‘The motivator’

Small-medium business

“Forever short on time but always oozing passion.”

“Forever short on time but always oozing passion.”

Businesses that fall into this category are usually bigger than sole traders, and often involve more people (although this is not always the case).

Private limited companies and Limited Liability Partnerships [LLPS] prepare formal structured accounts that have set formats and disclosures.  These are filed on public record at Companies House, and for limited companies, also with HMRC.  Submission deadlines are normally based on the business’ year end date.

As the name suggests, for private limited companies and LLP’s there is a legal separation between the business assets and the owner(s)’ personal assets, so that any business liability will normally fall on the business to settle, and not the business owner – the owner(s) have limited liability.

‘The motivator’

Small-medium business

“Forever short on time but always oozing passion.”

Private limited companies and limited liability partnerships [LLPs] that are classified as ‘non-small’ under The Companies Act 2006, require not only to prepare formal statutory accounts for the shareholders/members, but also to have a statutory audit of those accounts.

A ‘non-small’ company is, generally, one where 2 of the following 3 limits are exceeded:

> Turnover – more than £10.2 million

> Balance sheet total – more than £5.1 million

> Number of employees – more than 50

These companies must prepare their statutory accounts in line with the full provisions of Accounting Standard FRS 102. Small companies are able to utilise the reduced disclosures in FRS 102, section 1A.

A statutory audit is an independent check of the full accounts (income statement; statement of financial position; strategic and directors report,; and the notes to the accounts), with an opinion on compliance given by the Auditor.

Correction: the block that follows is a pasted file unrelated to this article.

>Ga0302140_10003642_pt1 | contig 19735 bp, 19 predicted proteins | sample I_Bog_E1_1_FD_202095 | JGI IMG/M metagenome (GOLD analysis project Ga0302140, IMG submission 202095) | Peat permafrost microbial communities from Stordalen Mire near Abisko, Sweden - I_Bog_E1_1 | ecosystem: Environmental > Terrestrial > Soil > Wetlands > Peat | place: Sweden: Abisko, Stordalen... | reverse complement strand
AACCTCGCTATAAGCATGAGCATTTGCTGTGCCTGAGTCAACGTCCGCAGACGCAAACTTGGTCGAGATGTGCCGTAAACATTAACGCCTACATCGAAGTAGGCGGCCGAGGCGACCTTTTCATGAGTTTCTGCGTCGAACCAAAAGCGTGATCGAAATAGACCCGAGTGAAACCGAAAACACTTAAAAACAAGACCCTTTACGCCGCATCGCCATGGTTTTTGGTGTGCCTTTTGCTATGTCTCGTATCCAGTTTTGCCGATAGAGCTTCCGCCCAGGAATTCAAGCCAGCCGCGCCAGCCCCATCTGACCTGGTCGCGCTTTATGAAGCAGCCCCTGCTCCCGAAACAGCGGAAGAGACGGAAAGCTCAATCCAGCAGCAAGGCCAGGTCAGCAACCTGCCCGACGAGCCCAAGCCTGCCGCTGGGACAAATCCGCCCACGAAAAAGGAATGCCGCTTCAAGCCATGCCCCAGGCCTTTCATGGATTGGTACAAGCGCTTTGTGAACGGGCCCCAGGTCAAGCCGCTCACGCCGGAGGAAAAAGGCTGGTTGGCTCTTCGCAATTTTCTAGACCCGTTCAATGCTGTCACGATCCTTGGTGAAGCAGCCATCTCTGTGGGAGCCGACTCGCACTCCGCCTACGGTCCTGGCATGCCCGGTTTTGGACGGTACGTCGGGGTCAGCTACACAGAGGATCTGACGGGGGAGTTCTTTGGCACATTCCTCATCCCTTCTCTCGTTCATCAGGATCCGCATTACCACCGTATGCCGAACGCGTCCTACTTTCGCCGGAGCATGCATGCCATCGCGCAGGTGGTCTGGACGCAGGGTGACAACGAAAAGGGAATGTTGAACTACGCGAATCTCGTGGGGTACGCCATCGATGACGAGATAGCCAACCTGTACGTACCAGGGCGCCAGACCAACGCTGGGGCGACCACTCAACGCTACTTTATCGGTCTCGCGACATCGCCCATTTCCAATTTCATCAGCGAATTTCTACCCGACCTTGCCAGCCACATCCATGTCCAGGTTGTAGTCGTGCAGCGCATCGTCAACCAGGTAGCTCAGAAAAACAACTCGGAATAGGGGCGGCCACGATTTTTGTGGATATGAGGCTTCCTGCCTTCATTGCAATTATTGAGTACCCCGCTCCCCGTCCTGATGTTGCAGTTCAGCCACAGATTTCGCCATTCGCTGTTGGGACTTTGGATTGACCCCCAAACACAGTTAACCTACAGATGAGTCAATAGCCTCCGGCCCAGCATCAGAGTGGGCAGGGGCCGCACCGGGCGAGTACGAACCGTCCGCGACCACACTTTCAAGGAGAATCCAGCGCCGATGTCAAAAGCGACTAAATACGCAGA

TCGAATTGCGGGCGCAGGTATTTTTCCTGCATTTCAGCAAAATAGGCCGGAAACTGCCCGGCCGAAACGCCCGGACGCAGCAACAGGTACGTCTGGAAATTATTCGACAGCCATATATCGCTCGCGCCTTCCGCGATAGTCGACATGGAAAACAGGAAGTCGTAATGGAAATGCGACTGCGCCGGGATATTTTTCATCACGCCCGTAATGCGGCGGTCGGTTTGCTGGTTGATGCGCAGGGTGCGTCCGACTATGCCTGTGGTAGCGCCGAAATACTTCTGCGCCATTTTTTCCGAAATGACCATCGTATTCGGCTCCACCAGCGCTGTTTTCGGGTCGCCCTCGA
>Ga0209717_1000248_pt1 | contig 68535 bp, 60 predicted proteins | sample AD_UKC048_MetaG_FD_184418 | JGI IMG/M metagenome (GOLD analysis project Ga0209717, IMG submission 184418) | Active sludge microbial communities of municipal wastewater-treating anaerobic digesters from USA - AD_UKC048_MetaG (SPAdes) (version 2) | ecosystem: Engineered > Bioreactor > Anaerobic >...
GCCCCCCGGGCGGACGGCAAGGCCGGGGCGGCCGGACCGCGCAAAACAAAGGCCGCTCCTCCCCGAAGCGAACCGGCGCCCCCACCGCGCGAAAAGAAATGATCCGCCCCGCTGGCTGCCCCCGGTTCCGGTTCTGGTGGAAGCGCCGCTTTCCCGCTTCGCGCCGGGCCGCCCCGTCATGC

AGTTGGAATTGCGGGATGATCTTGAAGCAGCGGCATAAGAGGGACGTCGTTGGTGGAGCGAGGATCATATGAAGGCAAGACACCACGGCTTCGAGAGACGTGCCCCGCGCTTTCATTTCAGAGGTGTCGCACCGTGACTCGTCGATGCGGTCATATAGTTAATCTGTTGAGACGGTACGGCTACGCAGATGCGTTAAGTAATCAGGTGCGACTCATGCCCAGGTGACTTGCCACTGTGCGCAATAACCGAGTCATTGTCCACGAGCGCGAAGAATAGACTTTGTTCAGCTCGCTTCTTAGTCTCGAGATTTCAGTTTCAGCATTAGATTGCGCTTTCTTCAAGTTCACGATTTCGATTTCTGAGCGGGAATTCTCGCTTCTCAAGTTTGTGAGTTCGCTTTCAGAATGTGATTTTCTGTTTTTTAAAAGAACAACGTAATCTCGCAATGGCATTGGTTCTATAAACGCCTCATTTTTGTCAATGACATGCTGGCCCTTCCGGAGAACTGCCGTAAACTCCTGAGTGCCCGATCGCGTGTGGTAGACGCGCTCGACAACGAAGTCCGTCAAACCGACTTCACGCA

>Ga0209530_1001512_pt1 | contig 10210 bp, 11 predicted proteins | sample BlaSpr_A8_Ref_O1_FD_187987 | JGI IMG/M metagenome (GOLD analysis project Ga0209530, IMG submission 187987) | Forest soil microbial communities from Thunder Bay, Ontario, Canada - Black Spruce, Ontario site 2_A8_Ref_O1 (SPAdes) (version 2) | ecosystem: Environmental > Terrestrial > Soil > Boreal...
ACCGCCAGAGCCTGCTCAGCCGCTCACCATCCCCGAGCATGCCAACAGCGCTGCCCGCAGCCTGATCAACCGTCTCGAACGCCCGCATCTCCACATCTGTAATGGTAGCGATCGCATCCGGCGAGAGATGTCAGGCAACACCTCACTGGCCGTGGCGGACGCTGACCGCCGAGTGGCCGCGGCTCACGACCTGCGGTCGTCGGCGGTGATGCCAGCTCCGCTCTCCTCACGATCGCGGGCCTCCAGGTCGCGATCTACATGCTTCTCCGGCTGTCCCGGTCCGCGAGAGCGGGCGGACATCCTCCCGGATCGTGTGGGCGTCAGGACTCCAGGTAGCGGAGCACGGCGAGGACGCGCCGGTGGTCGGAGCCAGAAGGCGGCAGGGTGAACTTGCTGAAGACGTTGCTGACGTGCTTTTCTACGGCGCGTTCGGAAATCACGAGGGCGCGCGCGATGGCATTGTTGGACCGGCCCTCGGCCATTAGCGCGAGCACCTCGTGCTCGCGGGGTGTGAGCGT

Statutory audits in the UK must be undertaken by a Registered Auditor, and comply with the International Standards on Auditing (UK and Ireland). Not all firms of accountants are also a Registered Audit Firm. If you are likely to require a statutory audit, check that the firm you are appointing is legally registered to perform the work.

What to consider when switching accountants:

Experience and qualifications – just because the word accountant is used doesn’t mean that any qualification is held. Look for a registered firm under a recognised accountancy body such as The Institute of Chartered Accountants in England & Wales [ICAEW], Certified Chartered Accountants etc. If the firm is not registered with a recognised accountancy body, it will not be monitored for professional standards. It may not even have Professional Indemnity Insurance if things go wrong.

Cost – this is a big one, ask the question on how you will be charged. Some firms will give you a set fee, others will charge you on a time basis.

How long has the firm been established? At times there may be long periods between speaking to your accountant; you want to be sure they will still be around when you need them.

Personality – do you feel you can work with the firm or individual, and do you trust the advice that is likely to be given?

Where is the work being carried out? Some firms will outsource the accountancy/tax work to another firm/organisation, often overseas. If this is the case, ensure you are happy with this arrangement.

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